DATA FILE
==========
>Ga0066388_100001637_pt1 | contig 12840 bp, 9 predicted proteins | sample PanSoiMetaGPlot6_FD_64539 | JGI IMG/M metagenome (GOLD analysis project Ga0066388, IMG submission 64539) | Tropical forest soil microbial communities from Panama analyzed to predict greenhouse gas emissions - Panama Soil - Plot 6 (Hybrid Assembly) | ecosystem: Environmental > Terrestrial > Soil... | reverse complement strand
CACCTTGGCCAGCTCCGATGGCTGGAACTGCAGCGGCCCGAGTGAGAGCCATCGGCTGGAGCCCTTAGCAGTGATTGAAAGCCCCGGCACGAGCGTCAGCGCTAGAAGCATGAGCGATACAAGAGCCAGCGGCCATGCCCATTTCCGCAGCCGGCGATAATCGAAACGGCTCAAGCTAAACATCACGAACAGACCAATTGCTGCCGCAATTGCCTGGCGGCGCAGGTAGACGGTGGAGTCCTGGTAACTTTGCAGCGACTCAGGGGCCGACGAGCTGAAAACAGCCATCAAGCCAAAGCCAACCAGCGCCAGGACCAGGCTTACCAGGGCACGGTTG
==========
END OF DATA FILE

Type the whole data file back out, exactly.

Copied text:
>Ga0066388_100001637_pt1 | contig 12840 bp, 9 predicted proteins | sample PanSoiMetaGPlot6_FD_64539 | JGI IMG/M metagenome (GOLD analysis project Ga0066388, IMG submission 64539) | Tropical forest soil microbial communities from Panama analyzed to predict greenhouse gas emissions - Panama Soil - Plot 6 (Hybrid Assembly) | ecosystem: Environmental > Terrestrial > Soil... | reverse complement strand
CACCTTGGCCAGCTCCGATGGCTGGAACTGCAGCGGCCCGAGTGAGAGCCATCGGCTGGAGCCCTTAGCAGTGATTGAAAGCCCCGGCACGAGCGTCAGCGCTAGAAGCATGAGCGATACAAGAGCCAGCGGCCATGCCCATTTCCGCAGCCGGCGATAATCGAAACGGCTCAAGCTAAACATCACGAACAGACCAATTGCTGCCGCAATTGCCTGGCGGCGCAGGTAGACGGTGGAGTCCTGGTAACTTTGCAGCGACTCAGGGGCCGACGAGCTGAAAACAGCCATCAAGCCAAAGCCAACCAGCGCCAGGACCAGGCTTACCAGGGCACGGTTG